Andrew Jones didn't realise he had inherited a predisposition to colorectal cancer until he underwent several investigations six years ago and it was discovered that he and his mum tested positive for Lynch syndrome.
The condition, which is characterised by DNA mutations, can greatly increase the chances of getting several types of cancer at a young age.
“In late 2012, I was having stomach issues which I put down to drinking too much coffee and having a sensitive abdomen,” says the now 40-year-old. “I also noticed that my energy levels were very low and found myself having a lot of naps during the day. “Eventually, at the end of January 2013, I went to see my GP who prescribed medication for gastritis and said to come back in a month if there was no change.”
Four weeks later, Andrew, who works in wealth management for a Dublin stockbroking firm, made another appointment with his GP, who ran some tests and referred him to hospital.
"As there was no improvement, I returned to the doctor a month later and blood tests were done," he says. "I waited for the results ahead of flying off to China for a holiday but the day before I was due to leave, my GP called to say that my bloods had shown a raised CRP (sign of inflammation in the body) and he recommended I go to hospital straight away and that I shouldn't travel as there was a chance it was my appendix and he didn't want me to be stuck in hospital in China.
“I was shopping for the trip at the time, but went straight to A&E where I underwent some more blood tests and a CT scan. This showed up a thickening of my bowel and an infection in the same area. I was kept in hospital for three days while they treated the infection so that they could do a colonoscopy to investigate further. But they decided to postpone the scan until my bowel area had recovered from the infection and I returned two weeks later for the colonoscopy – after which I read the preliminary report which said there was a lesion and biopsies were taken.”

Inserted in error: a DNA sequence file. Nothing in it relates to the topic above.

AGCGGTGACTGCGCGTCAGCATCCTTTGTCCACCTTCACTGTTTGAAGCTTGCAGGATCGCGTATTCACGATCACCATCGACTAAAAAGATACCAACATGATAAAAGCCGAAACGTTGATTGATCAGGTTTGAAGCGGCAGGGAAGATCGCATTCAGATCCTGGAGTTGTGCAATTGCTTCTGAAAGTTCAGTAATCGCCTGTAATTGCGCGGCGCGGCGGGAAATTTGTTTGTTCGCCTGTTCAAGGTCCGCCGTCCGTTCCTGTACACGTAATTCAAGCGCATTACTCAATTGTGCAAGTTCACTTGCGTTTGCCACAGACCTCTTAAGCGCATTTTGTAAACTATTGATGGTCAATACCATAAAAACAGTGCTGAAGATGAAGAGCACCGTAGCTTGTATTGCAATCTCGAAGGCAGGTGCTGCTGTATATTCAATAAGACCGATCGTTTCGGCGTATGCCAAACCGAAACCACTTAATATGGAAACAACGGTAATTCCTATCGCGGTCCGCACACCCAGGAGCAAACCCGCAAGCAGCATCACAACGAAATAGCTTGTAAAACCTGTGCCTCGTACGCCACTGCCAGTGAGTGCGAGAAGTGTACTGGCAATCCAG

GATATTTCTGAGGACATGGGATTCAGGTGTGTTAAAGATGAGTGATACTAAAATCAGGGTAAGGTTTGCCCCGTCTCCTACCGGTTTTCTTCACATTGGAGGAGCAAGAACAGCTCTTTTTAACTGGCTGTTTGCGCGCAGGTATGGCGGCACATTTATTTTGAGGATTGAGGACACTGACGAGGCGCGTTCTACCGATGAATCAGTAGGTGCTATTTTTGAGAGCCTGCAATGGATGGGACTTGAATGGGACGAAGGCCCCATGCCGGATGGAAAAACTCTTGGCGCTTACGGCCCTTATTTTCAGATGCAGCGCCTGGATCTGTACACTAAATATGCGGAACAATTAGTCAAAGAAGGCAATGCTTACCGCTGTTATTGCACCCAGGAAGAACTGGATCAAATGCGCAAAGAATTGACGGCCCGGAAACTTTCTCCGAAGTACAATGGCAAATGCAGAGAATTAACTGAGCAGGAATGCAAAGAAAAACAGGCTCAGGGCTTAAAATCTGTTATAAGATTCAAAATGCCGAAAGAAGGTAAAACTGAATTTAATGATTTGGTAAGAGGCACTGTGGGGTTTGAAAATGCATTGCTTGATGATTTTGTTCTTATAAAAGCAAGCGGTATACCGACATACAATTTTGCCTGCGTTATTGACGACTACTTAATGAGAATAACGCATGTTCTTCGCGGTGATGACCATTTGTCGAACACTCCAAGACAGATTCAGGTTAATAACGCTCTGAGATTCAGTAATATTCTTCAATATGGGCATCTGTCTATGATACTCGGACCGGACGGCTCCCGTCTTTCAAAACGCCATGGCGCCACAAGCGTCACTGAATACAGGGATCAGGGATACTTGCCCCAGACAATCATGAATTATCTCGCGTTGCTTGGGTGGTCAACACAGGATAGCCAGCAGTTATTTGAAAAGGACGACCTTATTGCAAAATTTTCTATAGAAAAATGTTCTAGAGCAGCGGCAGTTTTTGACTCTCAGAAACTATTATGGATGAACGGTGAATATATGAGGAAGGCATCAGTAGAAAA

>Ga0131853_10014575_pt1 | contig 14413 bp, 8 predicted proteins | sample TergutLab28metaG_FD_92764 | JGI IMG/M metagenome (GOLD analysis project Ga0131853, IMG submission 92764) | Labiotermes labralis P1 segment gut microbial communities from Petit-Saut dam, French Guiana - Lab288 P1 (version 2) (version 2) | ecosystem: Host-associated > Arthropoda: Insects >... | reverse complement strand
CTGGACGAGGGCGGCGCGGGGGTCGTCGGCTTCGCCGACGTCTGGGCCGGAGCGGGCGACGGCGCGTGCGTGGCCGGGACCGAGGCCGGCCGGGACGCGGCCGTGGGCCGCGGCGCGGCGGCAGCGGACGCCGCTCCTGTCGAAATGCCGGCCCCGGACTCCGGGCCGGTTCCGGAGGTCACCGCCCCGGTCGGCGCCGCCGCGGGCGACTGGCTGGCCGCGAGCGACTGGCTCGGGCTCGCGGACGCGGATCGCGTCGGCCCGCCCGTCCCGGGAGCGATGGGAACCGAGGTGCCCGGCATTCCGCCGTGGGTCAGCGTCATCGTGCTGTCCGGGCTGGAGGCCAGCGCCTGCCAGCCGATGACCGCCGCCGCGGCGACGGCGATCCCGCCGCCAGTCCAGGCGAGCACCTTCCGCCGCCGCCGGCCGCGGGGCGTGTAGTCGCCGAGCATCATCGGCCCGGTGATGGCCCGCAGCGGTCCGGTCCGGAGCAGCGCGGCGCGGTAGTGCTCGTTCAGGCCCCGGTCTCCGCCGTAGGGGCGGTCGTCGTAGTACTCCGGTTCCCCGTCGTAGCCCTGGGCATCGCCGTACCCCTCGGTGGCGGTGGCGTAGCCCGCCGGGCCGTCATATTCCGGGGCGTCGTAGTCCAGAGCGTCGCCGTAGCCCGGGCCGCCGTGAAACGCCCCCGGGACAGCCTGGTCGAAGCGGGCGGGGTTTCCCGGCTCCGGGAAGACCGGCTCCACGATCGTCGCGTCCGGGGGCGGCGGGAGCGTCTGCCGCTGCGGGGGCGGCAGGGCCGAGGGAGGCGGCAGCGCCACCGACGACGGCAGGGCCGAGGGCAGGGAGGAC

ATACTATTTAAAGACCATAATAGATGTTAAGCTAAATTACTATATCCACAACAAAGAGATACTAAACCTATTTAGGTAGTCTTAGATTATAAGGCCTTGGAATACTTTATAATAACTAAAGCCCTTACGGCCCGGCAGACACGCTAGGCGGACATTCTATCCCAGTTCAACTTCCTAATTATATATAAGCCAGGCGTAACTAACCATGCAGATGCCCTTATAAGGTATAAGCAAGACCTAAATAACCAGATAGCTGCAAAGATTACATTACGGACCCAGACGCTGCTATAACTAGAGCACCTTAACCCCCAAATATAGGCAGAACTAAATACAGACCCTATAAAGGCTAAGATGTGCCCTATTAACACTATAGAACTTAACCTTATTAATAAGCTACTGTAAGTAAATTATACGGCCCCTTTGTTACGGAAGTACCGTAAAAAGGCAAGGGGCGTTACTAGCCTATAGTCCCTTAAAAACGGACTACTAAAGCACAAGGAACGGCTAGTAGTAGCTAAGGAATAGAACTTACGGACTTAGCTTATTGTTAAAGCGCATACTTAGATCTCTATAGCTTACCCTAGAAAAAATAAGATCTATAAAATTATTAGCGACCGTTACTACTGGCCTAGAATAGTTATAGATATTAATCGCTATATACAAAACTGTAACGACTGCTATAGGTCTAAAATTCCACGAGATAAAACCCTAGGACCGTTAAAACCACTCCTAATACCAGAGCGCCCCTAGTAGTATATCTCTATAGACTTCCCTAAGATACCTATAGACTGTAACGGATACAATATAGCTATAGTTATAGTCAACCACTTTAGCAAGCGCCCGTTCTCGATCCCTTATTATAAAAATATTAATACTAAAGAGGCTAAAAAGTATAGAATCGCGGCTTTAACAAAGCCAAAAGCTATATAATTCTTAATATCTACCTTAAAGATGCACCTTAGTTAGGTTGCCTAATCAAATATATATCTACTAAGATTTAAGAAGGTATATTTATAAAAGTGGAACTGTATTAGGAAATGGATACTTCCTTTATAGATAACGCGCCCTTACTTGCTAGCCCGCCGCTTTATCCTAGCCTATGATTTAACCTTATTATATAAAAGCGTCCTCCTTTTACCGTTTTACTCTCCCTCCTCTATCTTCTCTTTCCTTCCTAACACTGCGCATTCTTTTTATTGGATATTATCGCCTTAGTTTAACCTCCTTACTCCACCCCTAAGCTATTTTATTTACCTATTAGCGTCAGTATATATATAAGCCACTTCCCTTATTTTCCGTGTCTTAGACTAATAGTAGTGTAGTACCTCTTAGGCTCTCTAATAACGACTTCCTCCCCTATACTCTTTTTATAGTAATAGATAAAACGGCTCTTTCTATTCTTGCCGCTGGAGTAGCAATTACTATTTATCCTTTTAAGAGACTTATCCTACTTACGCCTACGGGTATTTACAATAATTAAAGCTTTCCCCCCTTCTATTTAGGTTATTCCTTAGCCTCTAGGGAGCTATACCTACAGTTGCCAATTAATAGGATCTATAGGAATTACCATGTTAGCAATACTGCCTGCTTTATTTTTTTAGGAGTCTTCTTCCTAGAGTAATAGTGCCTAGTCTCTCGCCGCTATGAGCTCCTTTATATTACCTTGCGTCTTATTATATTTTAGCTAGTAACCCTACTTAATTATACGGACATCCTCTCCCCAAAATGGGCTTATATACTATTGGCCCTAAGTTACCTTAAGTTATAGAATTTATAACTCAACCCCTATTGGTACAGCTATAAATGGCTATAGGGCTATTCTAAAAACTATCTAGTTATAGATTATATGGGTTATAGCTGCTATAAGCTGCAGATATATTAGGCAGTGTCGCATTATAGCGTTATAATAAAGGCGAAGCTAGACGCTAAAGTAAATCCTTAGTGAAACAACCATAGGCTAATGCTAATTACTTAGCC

I had my surgery and four weeks later started six months of chemotherapy
Unconcerned about his symptoms and the possible outcome, Andrew, who lives in Glenageary, returned for results a week later and was shocked to be told that he had cancer. "When I was called in to see my surgeon for the results from my colonoscopy, I really wasn't concerned and decided that I would go it alone as I didn't want to inconvenience anyone else," he says. "I really thought I was to be sent on my merry way [and would receive positive news] but my surgeon got straight to the point and told me I had stage-three colon cancer and that he would like to operate that week. The rest of the conversation, which lasted about 45 minutes, is a complete blur.
“I had my surgery and four weeks later started six months of chemotherapy. Unfortunately I was one of the unlucky people who react badly to the chemo sessions and spent a lot of the time in hospital as the doctors tried to keep all the infections I was getting under control. I even had a stay in intensive care when I had a rare blood infection and pneumonia, which was a very worrying time for my family. Subsequently my doctors said I was lucky to get through that couple of weeks alive.”
Still recovering from his ordeal, it was only at this point that Andrew's doctors mentioned the possibility of a genetic disorder. "Lynch syndrome was mentioned to me by my oncologist a few days after my surgery when I was recovering in hospital," he says. "I had never heard if it so obviously I went straight on to Google to do some research. My mum had cancer the previous year at age 64 [she has had four cancers in six years] so it was decided to test her tumour [as well as doing tests on Andrew's cancer cells].